Seems alright. Inoffensive, at least. The trilogy (Wards of Faerie (REVIEW), Bloodfire Quest) as a whole has a nice continuous look, including the screaming red I’m-not-a-sticker sticker. Still, we all know it’s the big, juicy name of the author that will sell these books, not the cover. In all, I’d say it’s a wash with the US cover.
Posts Tagged: The Dark Legacy of Shannara
In recent years, I’ve reviewed several novels by Terry Brooks, most of which I walked away from with disappointment and uncomfortable acceptance. Slowly, with each new release, I was beginning to understand that Brooks, an idol of my adolesence, just wasn’t the same author I grew up with. This isn’t a comment on his skill, or his prose ability, necessarily, but rather an observation about the stories he now chooses to tell. His early novels were doorstops and told a complete story arc from beginning to end. After his third novel, however, he began to split these novels into ‘trilogies,’ and release them on a yearly basis. There’s little less satisfying than picking up a new book from a favourite author and being left hanging, asked to wait politely for a year and then pony up another $25 to continue with the fun. Whether it was marketing malfeasance on the part of his publisher, or a conscious decision by Brooks, excitement was slowly replaced by… not apathy, exactly, but controlled optimism. Brooks was on a treadmill.
Then I read Wards of Faerie (REVIEW), the first volume in his The Dark Legacy of Shannara trilogy, and, like the clouds parting over the Battle of Pelennor Fields, I was suddenly heartened and reminded of why I first fell in love with Brooks’ novels as a teenager. Continue reading
Another day, another piece of Terry Brooks cover art. Even I’m starting to get tired of posting it! Not much to say; fits in well with the other volumes in the trilogy, Wards of Faerie (REVIEW) and Bloodfire Quest.
It’s a nice new direction for Terry Brooks, and an improvement on his North American covers, even though I like the new ones well enough, but it won’t blow anyone out of the water. And, man, that big red circle is an eyesore.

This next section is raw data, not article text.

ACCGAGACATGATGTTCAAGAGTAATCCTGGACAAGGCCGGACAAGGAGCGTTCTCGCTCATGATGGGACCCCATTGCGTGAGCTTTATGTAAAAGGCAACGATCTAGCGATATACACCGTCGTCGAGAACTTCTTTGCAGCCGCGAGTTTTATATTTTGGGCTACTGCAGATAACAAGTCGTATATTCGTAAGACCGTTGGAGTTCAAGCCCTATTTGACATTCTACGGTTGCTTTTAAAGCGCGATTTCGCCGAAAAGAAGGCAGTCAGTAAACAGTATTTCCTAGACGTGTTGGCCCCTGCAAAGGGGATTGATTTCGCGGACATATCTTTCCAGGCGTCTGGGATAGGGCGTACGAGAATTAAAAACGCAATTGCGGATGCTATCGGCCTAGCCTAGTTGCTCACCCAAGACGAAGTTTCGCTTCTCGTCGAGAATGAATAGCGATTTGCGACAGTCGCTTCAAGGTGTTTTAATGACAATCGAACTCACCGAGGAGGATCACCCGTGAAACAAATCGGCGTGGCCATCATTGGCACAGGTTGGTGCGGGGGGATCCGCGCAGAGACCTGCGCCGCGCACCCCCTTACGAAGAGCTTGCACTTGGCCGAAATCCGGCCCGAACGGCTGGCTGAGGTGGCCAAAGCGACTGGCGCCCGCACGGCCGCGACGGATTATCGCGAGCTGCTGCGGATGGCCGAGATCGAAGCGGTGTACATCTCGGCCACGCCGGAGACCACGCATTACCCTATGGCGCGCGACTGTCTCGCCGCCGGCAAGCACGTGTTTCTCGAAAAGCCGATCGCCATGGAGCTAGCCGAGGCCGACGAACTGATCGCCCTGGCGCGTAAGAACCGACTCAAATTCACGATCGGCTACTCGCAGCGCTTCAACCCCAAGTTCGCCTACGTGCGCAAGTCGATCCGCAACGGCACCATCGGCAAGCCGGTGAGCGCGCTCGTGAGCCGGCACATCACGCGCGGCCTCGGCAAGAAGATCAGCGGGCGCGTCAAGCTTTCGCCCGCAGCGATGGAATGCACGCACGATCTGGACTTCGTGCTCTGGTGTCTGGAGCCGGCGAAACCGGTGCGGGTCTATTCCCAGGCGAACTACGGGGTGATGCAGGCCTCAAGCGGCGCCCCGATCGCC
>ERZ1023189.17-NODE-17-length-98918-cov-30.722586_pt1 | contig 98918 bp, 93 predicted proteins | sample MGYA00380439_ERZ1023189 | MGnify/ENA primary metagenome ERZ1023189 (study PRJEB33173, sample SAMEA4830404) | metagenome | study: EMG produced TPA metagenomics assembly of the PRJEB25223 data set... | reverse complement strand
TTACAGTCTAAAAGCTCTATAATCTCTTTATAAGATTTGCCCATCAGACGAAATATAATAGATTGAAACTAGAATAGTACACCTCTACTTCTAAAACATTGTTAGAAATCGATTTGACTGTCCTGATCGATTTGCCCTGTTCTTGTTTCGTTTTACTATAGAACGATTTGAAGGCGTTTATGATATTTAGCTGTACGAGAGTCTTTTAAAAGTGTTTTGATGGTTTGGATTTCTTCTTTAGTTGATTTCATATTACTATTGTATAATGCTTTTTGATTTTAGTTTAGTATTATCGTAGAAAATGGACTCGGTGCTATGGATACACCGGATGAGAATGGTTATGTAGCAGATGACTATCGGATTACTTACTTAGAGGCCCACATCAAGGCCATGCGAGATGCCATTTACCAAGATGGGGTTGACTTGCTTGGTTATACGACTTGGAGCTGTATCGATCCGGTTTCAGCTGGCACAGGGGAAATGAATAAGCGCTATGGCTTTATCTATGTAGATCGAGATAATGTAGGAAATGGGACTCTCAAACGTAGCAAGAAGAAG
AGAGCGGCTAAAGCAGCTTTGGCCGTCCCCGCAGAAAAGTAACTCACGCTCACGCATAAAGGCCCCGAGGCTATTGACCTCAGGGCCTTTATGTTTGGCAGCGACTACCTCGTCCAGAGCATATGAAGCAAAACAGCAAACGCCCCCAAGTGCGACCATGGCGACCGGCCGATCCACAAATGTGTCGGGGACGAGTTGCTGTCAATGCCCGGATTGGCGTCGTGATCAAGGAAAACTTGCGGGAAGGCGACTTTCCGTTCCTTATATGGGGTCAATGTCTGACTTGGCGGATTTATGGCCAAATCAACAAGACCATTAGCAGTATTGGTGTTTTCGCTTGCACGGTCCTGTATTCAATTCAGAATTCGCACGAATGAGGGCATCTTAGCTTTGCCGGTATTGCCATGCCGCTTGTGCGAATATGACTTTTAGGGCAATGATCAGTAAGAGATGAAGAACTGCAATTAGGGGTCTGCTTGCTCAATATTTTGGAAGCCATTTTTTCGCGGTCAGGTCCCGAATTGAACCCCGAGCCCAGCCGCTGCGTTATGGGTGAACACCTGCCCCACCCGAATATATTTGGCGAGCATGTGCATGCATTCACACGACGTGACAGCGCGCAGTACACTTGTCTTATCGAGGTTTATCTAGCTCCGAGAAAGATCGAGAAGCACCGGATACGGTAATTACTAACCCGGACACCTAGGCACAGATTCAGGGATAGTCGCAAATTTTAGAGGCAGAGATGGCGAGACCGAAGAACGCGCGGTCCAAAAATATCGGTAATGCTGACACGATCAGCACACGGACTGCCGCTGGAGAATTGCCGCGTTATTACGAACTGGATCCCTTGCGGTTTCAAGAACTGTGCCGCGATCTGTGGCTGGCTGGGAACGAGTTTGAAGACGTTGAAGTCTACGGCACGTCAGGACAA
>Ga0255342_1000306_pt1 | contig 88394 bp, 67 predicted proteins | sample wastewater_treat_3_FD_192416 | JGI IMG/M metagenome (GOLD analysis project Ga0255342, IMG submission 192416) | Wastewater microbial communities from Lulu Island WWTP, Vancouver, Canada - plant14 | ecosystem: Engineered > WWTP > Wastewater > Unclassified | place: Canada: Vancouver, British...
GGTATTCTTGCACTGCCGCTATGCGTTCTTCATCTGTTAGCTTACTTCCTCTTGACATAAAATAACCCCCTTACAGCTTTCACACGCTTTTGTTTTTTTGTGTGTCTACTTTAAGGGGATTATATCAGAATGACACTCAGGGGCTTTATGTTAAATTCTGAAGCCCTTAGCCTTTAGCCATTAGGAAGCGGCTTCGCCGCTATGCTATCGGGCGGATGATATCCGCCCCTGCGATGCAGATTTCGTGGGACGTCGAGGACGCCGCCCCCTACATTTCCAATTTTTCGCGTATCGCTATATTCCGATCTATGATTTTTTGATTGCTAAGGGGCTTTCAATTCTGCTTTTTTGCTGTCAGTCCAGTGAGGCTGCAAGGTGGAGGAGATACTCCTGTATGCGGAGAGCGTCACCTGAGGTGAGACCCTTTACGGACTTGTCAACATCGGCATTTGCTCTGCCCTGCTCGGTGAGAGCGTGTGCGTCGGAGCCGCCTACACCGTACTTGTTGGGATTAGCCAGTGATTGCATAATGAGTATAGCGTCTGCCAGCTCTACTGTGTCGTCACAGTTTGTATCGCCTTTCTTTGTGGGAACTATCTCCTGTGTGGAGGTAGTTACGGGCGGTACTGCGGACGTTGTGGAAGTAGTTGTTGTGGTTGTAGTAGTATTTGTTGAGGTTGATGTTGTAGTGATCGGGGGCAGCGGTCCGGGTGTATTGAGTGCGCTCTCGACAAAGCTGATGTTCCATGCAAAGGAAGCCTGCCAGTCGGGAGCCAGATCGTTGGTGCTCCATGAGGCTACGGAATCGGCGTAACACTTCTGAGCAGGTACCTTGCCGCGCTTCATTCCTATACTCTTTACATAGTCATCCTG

In the interest of full disclosure, I’m a moderator at the Official Terry Brooks Forums, a role which I take seriously and indicates my level of fandom for Brooks, but which has not coloured the following review.
In my review of Bearers of the Black Staff, the first volume of Brooks’ The Legends of Shannara duology, his most recent published work, I wrote:
[T]he real meat of Bearers of the Black Staff is in the familiar elements that begin to rear their heads. The Trolls, a race that’s played a maligned roll in many of Brooks other novels, are the stars of the show here, and much of their history is revealed to the reader, for the first time in the series. Their origin story, involving characters from The Genesis of Shannara is heavy-handed and would have been better left hinted at, but this is something Brooks fans should be used to by now. Astute readers will also begin piecing together hints of the Knights of the Word and their eventual transformation into the Druids that manipulate the world in later Shannara novels.
Ultimately, though, these familiar elements are also the novel’s (and Brooks’) weakest link. Terry Brooks has a vocabulary that he’s built up through his career. Not a vocabulary in the sense that you’d find it in a dictionary (though his prose isn’t exactly a bastion of variety, it’s serviceable and easy to read), but rather in elements, archetypes and plot devices that he uses to construct his stories. There’s next to nothing in Bearers of the Black Staff that we haven’t seen before in any of Brooks’ previous novel.
This dissatisfaction extended into the sequel, The Measure of Magic, and grew, leaving me with a bitter taste in my mouth as a longtime Shannara fan. I didn’t review The Measure of Magic, for fear of just repeating the exact same points I made in the first, with only a small measure of irony. Fast forward a year and I approached the release of Wards of Faerie with no little amount of trepidation. Since Brooks concluded The Voyage of the Jerle Shannara 10 years ago, with the exception of Armageddon’s Children, I felt disappointment with each of his novels, from mild to severe. Where was the Brooks I fell in love with as a boy, first discovering Fantasy? Was he gone? Or was I simply grown up, better read and unable to appreciate the type of fiction that Brooks writes? Continue reading